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Groups Join Forces for First Upper Valley Gun Buyback; Challenging Reads; Brattleboro Hikes for the Homeless

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Tuesday, October 01, 2013

Groups Join Forces for First Upper Valley Gun Buyback

A fifty-dollar gift card for each shotgun, handgun or rifle, and two $50 gift cards for each assault weapon, will be distributed by the Northwestern District Attorney’s office to people who bring in their guns for the Upper Valley’s first gun buyback on Saturday, Oct. 5 from 10 a.m. to 4 p.m. Guns should be brought to the police stations in Northampton (29 Center St.) and Greenfield (321 High St.). Ammunition will be accepted as well, but there will be no payment.

The buyback is not on the taxpayer’s dime: money for the gift certificates is put up by people affiliated with organizations that supported the buyback. The buyback was first proposed by the Amherst chapter of Moms Demand Action for Gun Sense; Northampton Pediatrics, Clinical Support Options, the Hampshire and Franklin Deputy Sheriff’s Associations and other groups also helped organize the event. Organizers cite a figure of 30,000 Americans killed each year by firearms—10 times as many people in any given year as died in the 9/11 attacks.

The aim of the program, according to DA David Sullivan’s office, is to get unwanted weapons out of closets and basements so they won’t be stolen and make their way to the black market, or fall into the hands of children. Several buybacks have been held in Springfield; a buyback there on March 2 netted 333 guns. The DA promises “no questions asked;” people bringing in guns will remain anonymous. Guns should be brought in in working order, unloaded and in a bag.

 

Challenging Reads

Below: The 10 books most frequently challenged in libraries and schools in 2012, according to the American Library Association. The books were challenged for offenses including language, sexual content, portrayals of drug or alcohol use and “religious viewpoints”:

1. The Captain Underpants series, by Dav Pilkey

2. The Absolutely True Diary of a Part-Time Indian,

by Sherman Alexie

3. Thirteen Reasons Why, by Jay Asher

4. Fifty Shades of Grey, by E. L. James

5. And Tango Makes Three, by Peter Parnell and Justin Richardson

6. The Kite Runner, by Khaled Hosseini

7. Looking for Alaska, by John Green

8. The Scary Stories series, by Alvin Schwartz

9. The Glass Castle, by Jeanette Walls

10. Beloved, by Toni Morrison

 

Brattleboro Hikes for the Homeless

Early October abounds with reasons to take oneself on a good hike: the leaves begin to change color, the air starts getting crisper, the bounty of harvest season demands bigger appetites. Hikers looking to hit the trail this weekend, however, will have an additional incentive: helping the homeless.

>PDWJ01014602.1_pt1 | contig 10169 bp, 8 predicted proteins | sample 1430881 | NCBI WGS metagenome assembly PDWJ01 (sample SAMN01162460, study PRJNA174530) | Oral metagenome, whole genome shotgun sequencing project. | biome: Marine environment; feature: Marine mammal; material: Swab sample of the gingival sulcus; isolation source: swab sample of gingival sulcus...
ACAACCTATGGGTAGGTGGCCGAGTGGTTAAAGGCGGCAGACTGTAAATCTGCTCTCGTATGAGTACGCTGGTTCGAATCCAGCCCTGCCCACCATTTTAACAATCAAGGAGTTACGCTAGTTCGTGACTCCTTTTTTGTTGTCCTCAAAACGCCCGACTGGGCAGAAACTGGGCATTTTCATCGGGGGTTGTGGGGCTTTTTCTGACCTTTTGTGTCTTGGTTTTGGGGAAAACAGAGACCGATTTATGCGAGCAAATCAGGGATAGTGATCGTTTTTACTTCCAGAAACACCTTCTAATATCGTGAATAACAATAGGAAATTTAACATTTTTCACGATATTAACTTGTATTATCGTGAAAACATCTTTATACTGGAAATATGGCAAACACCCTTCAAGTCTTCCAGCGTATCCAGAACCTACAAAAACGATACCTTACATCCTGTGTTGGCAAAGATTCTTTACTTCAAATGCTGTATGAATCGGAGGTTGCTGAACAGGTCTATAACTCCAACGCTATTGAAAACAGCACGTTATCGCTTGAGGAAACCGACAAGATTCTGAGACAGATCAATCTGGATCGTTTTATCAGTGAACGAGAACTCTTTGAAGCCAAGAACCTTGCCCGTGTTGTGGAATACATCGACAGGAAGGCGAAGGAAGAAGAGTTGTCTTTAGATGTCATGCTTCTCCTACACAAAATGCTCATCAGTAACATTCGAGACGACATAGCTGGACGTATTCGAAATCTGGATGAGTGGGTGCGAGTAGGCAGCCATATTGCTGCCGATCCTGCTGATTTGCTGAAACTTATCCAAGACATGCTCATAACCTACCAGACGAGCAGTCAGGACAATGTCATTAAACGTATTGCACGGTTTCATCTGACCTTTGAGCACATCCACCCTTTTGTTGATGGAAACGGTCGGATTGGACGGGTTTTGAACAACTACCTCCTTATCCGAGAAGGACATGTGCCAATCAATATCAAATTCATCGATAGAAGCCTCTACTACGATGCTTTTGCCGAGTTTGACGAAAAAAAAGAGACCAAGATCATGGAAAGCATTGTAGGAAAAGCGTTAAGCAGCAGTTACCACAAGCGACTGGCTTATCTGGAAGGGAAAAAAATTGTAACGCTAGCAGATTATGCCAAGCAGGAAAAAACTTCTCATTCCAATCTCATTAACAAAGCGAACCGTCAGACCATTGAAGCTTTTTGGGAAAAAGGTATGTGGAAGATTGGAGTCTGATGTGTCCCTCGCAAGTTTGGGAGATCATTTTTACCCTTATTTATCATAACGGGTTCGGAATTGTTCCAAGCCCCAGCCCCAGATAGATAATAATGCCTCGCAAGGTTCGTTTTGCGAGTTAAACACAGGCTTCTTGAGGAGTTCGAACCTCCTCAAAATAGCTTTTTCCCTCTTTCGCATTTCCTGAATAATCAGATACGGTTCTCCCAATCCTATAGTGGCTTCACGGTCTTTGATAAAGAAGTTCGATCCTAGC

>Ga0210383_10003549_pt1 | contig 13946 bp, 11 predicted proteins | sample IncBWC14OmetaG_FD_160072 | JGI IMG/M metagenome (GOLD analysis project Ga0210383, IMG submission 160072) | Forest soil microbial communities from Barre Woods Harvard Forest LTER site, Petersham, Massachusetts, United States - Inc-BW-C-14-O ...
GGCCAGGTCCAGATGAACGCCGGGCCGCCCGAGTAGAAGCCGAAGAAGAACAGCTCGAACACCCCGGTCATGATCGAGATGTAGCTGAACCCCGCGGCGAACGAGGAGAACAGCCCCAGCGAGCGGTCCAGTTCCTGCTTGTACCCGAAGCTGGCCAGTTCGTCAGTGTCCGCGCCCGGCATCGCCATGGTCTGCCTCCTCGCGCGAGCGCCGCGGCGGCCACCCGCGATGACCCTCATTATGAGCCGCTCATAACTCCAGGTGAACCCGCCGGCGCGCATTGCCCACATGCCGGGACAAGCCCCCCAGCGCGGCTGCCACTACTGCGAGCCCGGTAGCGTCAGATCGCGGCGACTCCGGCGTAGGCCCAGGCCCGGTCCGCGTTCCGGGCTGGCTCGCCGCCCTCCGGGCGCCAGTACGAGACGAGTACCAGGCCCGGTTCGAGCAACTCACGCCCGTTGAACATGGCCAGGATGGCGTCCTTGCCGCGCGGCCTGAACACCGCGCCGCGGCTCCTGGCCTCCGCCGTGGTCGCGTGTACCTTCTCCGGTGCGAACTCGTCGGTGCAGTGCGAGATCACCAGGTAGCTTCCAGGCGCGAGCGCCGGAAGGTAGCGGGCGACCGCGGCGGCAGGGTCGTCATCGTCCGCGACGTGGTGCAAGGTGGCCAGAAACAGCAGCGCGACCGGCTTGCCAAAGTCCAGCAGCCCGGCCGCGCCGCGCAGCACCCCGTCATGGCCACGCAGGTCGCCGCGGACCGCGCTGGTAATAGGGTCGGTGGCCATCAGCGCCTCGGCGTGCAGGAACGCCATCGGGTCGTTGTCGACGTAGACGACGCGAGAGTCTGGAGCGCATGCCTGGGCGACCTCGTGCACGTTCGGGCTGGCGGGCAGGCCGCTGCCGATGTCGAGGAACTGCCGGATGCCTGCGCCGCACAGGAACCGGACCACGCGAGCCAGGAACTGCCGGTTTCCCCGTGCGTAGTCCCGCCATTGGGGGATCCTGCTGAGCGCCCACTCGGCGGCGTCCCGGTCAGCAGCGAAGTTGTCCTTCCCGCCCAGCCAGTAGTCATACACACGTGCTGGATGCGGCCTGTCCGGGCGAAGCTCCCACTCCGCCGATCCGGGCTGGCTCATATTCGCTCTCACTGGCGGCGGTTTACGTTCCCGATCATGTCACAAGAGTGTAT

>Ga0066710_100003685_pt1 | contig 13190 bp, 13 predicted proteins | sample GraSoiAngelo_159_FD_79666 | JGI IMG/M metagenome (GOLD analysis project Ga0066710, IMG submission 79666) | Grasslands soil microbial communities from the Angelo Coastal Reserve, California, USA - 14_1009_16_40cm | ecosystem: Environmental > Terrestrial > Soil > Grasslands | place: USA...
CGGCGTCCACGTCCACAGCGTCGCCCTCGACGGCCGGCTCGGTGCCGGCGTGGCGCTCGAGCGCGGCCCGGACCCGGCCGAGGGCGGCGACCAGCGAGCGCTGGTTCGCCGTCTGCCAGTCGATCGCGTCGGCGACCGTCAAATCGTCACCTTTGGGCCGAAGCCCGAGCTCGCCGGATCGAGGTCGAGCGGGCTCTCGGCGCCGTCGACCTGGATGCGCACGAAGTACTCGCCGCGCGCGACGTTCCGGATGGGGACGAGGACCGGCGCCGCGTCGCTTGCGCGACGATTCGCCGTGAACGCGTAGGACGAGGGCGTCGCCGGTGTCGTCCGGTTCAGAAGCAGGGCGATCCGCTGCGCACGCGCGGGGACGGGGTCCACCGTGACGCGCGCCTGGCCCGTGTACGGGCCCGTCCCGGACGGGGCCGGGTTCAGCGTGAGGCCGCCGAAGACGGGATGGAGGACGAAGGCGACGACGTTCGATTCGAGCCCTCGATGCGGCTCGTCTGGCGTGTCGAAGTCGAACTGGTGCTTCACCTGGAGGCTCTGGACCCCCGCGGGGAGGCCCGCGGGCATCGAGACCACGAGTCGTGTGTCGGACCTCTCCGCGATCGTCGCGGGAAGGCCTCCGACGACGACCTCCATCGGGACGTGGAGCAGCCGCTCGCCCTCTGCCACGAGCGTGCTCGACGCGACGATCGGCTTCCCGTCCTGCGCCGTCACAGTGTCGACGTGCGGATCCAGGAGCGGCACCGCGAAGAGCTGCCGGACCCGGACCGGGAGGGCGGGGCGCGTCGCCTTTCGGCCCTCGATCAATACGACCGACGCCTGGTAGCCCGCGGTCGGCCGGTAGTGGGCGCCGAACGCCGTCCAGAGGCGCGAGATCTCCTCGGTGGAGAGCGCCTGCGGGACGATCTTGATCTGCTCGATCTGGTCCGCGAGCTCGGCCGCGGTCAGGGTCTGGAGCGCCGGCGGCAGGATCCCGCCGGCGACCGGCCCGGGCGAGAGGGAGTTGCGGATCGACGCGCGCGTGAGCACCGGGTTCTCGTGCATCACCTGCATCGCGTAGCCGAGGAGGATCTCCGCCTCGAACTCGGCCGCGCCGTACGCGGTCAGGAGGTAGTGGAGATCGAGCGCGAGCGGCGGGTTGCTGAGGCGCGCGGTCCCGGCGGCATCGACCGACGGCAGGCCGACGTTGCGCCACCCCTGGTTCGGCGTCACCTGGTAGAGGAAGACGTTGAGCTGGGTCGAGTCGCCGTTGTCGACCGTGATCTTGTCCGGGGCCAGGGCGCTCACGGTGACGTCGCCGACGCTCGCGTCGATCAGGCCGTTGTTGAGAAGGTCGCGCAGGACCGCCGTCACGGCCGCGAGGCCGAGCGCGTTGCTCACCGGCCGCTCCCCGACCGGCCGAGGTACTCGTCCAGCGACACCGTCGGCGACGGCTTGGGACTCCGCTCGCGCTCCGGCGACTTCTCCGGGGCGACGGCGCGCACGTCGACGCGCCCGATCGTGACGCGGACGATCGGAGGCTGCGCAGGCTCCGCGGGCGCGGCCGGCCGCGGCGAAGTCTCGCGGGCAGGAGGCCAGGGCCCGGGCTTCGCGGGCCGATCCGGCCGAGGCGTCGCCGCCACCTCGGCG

This Saturday (or rain date Sunday), Brattleboro’s Morningside Shelter will host its third annual Hike for the Homeless at Mount Wantastiquet, just across the bridge in Hinsdale, N. H. Participants can either hike along the river at the base of the mountain or head up to the summit, which looks back across the Connecticut River to Brattleboro, the community Morningside has served since 1979.

“For over 30 years,” Morningside’s website (www.morningsideshelter.org) reads, the shelter has worked “to effectively assist homeless families and individuals in securing and successfully maintaining stable housing. As the only year-round homeless shelter in southeastern Vermont, services are in high demand.”

This year, the shelter hopes to raise up to $25,000. To register for the hike, or support someone who will, go to Morningside Shelter’s website.

 

WORTH QUOTING:

“[H]ere in rural western Massachusetts (or Baja Vermont), a state completely dominated by progressive Democrats, there has long been a simmering anger at Boston for failing to fully fund critical line items in the annual state budget for regional school transportation reimbursements and payments in lieu of taxes for massive amounts of state-owned forest and parks that are hosted by rural towns and are off the tax rolls. Add in resentment over paying off the debts from the huge cost overruns of the Big Dig (or Big Pig as we call it) in Boston, which has resulted in the short-changing of local road and bridge projects in the small towns, and you can see how the seeds of secession can easily be sown.”

Political consultant Matt L. Barron of Chesterfield in an essay titled “Failure to Secede” on www.dailyyonder.com.

 

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